If readers would please allow greatcharlie to digress a bit further, given the potential for dishonor that it creates–not all names on a list of impromptu hires may be genuine–it leaves open the question as to who might benefit by collecting the recompense of such nonexistent operatives. Somber and astute counterintelligence officers or investigators might hypothesize that such hiring could be beckoning initial indicia of someone trying “to give themselves a pension.” Wolf clearly understood that efficacious work at the most basic level would determine the success of his operations. Surely, adversarial intelligence services, by insinuating their operatives with little or no vetting into any surveillance element of the US intelligence service or contractors performing such work, would acquire the capability of knowing when the US was monitoring their own people. They might even attempt to move their operatives closer to whomever was managing the whole cabaret. One might suppose that this may have happened more than once.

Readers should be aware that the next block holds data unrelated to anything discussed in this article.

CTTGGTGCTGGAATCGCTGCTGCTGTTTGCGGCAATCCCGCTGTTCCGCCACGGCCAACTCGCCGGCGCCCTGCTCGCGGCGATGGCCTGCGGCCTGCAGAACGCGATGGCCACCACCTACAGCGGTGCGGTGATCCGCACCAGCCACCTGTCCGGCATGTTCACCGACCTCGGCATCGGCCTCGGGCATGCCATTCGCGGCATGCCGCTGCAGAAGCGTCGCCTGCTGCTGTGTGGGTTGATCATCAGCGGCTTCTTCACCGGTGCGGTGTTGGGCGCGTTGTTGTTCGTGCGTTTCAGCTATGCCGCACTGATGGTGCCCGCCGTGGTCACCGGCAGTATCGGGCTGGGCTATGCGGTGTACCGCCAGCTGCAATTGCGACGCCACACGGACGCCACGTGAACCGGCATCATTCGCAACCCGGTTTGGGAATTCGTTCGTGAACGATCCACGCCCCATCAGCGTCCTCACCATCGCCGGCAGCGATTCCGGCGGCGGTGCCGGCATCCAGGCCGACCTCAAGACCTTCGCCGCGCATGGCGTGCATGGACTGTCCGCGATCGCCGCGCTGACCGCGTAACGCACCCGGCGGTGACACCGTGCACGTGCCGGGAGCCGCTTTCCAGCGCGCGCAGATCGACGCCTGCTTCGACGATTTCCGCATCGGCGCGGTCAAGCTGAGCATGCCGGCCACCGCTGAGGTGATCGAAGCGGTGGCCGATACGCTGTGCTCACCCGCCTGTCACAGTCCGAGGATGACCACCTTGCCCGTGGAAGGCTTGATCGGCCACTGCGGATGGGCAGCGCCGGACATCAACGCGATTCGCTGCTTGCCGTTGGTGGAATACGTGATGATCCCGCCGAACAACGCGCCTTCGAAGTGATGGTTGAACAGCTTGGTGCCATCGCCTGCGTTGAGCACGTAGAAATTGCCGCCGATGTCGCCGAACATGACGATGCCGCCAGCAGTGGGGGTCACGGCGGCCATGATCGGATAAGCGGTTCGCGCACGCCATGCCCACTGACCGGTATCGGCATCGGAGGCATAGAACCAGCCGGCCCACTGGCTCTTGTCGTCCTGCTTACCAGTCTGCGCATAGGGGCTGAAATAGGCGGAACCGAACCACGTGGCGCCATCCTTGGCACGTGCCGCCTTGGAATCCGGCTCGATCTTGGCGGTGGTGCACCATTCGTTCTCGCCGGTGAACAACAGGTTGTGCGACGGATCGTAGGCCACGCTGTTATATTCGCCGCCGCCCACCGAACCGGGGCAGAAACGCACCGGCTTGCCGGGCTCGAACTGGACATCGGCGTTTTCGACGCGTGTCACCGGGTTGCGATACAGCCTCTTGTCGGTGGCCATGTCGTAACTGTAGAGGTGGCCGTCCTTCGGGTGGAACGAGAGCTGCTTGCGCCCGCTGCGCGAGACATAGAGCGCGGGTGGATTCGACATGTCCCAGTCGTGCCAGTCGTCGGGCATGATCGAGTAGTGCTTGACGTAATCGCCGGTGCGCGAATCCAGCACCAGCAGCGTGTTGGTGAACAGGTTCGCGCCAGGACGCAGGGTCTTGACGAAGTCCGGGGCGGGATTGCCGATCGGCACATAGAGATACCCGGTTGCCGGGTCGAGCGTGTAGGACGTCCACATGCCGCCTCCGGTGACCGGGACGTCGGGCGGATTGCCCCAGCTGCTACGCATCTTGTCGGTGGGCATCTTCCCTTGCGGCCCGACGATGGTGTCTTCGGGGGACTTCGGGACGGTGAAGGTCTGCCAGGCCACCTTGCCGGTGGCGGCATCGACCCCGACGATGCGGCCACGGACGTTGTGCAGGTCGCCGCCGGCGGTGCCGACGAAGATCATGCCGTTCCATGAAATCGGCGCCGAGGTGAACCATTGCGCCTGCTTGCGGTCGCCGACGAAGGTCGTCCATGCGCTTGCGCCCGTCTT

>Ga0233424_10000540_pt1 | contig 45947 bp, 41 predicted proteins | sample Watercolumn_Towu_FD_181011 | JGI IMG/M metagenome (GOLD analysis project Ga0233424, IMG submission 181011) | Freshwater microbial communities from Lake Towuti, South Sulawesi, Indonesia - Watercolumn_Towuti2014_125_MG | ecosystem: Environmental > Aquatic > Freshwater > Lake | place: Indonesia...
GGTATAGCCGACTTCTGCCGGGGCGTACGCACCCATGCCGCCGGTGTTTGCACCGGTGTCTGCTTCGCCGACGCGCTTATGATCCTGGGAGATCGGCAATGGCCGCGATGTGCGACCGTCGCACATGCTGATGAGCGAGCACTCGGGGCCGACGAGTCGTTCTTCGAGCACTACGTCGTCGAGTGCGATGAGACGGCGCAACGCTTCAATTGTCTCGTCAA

Wolf’s preparation of his agents was never slipshod. HVA training was originally in the classic tradecraft of intelligence. It was after all the second oldest profession and there were well-known tactics, techniques, procedures and methods that the organization could utilize. However, after Vulkan, there were clearly many lessons learned that Wolf wanted brought to bear in the training process, and thereby, it became more nuanced. Wolf’s summary of how agents were trained to penetrate security screening and penetrate specific targets is something advanced technology and other firms in the US should pay close attention as present day intelligence services, aware of Wolf lessons, might seek or have already managed to infiltrate their staffs. Wolf recounted in Chapter 4: “Each agent’s training was personally supervised by the man who would be running his operation, and special training was added if there was a scientific or technical objective. Once accepted in West Germany, agents usually began their assignments with an inconspicuous period of manual labor to help overcome the bureaucratic barriers of getting established in the West. We therefore preferred candidates with craftsman’s skills or practical experience in a professional. Almost every one of the students and budding scientists who emigrated in the early years found employment in research facilities or companies of interest to us–the Federal government’s nuclear research facilities in Julich, Karlsruhe, and Hamburg; the Batelle Institute in Frankfurt-am-Main, which had been set up by the United States; Siemens, Germany’s largest electronics company; and IBM Germany or the giant German chemical companies BASF, Hoescht, and Bayer. Because we assumed that Germany’s traditional arms manufacturers would–after the storm over German militarization died down–eventually resume military production, we also placed people in companies such as Messerschmidt and Bölkow.” With specific regard to the controllers, they were not mere handlers of spies in the West but expert psychologists who prided themselves on their close personal ties to their charges on the “invisible front”.